Editor’s Note: This is the first post in a mini-symposium leading up to next week’s en banc oral argument in the DC Circuit in Al Bahlul v. United States. You can check out all of the pieces in the series here.

Next Tuesday morning at 9:30am (EST), the en banc DC Circuit (minus Judge Sri Srinivasan, who’s recused) will hear an hour of oral argument in Al Bahlul v. United States (what I’ve previously labeled “Al Bahlul IV”). As readers likely know, Al Bahlul raises the constitutionality of military commission jurisdiction over the crime of inchoate conspiracy (and, more generally, over all offenses that are not international war crimes)–perhaps the most significant constitutional challenge to the jurisdiction of a military commission since World War II, and a question on which both the legacy and future prospects of the Guantánamo military commissions almost certainly hangs. But the en banc court also ordered the parties to brief what standard of review applies to that jurisdictional challenge (since al Bahlul did not expressly present it to the trial court), raising at least the specter that, as with the Ex Post Facto Clause claim in “Al Bahlul II,” the full court will duck the merits by resting a pro-government decision on the highly deferential “plain error” standard.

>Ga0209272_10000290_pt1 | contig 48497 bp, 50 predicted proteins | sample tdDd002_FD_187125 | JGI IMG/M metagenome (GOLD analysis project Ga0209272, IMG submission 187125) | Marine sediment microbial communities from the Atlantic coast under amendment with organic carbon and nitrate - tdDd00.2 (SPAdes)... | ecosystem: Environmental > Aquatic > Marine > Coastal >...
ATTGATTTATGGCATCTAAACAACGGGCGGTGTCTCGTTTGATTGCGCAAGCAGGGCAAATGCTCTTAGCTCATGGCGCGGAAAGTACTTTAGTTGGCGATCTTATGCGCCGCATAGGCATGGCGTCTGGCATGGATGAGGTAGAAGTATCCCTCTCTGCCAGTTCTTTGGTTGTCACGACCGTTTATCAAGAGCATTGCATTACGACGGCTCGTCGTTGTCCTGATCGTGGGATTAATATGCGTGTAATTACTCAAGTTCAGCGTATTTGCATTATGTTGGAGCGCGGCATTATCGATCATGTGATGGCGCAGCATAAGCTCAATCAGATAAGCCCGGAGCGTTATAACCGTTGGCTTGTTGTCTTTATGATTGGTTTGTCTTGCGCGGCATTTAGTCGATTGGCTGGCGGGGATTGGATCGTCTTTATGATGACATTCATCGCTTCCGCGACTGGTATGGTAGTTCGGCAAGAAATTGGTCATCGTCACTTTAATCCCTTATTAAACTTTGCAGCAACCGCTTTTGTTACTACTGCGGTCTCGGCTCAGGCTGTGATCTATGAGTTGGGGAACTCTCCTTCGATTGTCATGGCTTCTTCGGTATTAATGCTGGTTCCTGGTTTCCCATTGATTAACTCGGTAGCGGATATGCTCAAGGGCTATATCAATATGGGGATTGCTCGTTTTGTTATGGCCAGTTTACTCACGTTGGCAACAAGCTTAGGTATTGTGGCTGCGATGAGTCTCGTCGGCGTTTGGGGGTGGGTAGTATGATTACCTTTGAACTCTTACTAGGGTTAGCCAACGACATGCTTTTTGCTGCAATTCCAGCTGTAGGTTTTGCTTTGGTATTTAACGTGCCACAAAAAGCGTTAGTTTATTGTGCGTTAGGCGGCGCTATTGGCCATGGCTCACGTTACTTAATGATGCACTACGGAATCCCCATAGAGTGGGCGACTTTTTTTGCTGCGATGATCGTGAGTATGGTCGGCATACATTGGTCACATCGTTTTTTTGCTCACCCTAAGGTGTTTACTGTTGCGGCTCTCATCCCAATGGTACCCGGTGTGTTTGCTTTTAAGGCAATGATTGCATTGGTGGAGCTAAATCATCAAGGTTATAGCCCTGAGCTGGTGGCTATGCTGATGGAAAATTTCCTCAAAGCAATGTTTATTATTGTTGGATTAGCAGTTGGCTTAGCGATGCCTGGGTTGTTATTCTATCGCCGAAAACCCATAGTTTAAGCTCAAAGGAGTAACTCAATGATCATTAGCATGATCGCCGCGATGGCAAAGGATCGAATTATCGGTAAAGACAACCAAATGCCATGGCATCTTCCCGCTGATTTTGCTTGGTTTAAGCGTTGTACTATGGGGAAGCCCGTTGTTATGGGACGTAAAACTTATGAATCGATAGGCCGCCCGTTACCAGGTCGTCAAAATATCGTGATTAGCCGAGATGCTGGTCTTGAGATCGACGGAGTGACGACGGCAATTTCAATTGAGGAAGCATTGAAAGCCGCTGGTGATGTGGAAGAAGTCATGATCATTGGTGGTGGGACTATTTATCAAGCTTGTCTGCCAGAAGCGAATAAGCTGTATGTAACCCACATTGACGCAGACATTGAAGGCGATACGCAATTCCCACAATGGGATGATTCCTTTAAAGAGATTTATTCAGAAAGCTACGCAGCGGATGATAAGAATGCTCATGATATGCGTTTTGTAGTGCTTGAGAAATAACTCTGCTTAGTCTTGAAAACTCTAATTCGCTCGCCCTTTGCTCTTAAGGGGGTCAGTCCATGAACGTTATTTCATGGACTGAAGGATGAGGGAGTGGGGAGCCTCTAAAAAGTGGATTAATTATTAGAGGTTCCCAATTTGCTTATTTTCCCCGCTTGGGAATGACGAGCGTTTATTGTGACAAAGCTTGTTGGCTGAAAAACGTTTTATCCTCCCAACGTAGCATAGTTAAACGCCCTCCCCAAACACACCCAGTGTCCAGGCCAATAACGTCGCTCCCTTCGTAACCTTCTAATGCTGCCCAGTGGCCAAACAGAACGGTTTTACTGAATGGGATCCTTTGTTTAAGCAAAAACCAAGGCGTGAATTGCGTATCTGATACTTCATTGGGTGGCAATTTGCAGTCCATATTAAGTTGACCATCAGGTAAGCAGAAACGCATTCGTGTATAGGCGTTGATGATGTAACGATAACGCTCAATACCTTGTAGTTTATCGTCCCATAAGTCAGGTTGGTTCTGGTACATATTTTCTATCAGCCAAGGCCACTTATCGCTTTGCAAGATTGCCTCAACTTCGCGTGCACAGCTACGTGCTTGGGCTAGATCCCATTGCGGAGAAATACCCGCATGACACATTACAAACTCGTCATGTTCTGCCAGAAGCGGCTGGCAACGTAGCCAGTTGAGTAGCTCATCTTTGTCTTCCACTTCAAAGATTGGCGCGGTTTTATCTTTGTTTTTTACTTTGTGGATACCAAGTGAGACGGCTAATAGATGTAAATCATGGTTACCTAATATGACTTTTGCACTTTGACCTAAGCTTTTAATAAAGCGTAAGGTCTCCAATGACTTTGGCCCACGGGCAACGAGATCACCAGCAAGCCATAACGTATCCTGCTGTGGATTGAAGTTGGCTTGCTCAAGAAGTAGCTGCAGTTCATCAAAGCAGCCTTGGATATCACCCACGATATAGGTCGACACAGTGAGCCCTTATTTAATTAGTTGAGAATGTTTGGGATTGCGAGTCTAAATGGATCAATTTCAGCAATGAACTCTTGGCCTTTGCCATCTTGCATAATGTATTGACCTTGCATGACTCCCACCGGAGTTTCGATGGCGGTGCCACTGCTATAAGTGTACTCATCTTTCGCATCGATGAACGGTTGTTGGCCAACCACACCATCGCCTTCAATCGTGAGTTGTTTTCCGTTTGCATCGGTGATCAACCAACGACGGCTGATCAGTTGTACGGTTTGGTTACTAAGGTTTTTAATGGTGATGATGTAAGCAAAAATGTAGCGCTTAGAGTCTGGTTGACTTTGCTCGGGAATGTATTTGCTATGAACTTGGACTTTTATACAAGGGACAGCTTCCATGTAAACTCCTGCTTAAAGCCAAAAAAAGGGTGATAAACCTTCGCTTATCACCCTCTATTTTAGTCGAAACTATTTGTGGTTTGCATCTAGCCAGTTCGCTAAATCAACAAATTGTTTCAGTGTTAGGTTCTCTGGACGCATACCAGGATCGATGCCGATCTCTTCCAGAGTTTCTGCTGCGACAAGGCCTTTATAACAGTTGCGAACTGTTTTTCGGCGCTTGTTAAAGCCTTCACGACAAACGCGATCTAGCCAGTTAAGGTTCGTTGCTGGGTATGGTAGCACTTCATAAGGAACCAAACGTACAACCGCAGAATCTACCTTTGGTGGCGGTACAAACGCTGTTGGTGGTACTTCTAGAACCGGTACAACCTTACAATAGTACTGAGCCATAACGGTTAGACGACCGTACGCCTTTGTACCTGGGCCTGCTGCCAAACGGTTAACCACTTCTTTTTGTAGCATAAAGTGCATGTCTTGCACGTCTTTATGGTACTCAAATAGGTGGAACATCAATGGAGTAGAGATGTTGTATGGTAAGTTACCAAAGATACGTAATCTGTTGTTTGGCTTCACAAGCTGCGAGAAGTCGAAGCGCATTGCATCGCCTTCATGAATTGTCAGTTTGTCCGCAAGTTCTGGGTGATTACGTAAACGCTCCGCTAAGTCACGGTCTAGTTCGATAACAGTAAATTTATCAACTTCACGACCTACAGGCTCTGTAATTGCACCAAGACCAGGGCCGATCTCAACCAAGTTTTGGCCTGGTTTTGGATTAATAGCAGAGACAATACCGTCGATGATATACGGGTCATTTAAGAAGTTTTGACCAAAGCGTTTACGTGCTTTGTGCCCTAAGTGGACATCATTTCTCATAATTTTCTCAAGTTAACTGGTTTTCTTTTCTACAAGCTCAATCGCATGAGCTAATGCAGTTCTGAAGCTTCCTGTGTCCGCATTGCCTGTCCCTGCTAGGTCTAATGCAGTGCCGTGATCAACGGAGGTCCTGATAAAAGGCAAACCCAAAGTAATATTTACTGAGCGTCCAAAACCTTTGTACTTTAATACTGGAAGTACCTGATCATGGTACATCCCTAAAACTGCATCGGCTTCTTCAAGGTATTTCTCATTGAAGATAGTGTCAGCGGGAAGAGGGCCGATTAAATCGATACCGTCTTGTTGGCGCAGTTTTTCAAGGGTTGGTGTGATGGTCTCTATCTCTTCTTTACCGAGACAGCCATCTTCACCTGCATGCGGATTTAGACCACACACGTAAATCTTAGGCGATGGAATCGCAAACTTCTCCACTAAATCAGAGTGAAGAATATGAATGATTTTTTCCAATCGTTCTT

Frankly, I’m not sure there’s a lot to say about this case that hasn’t already been said, given the number of times it’s been argued in the Court of Appeals and the voluminous commentary (for some of which I’m responsible) provoked by last summer’s en banc ruling and this June’s three-judge panel ruling in “Al Bahlul III.” Indeed, as I wrote back in September when the Court of Appeals once again granted the government’s petition for rehearing en banc, all this really means is that

the Guantánamo military commissions are only going to be dragged out that much more, since it will now be next summer at the earliest before the D.C. Circuit rules on the merits of Bahlul’s Article III claim (never mind the other remaining constitutional challenges Bahlul has raised to his conviction that would have to be decided if the Article III claim is rejected). Playing this forward, that means that, at the earliest, the Supreme Court would consider this question during its October 2016 Term — with a decision by June 2017. And even then, given the briefing order’s focus on the standard of review, all we may get is a holding that, under plain error review, al Bahlul’s conviction did not violate Article III. That result would have zero precedential value, and so the Article III question would still be out there.

If nothing else, this case continues to be a jobs program.

Keeping with that last sentiment, and to help give a full flavor of what’s riding both practically and precedentially on next Tuesday’s argument, Just Security is hosting a mini-symposium on the case this week, featuring posts from Peter Margulies, Jonathan Hafetz, and me, among others. I can’t promise that we have a lot to say that is new, but, if nothing else, hopefully we can help crystallize what are likely to be the key points of contention before the Court of Appeals.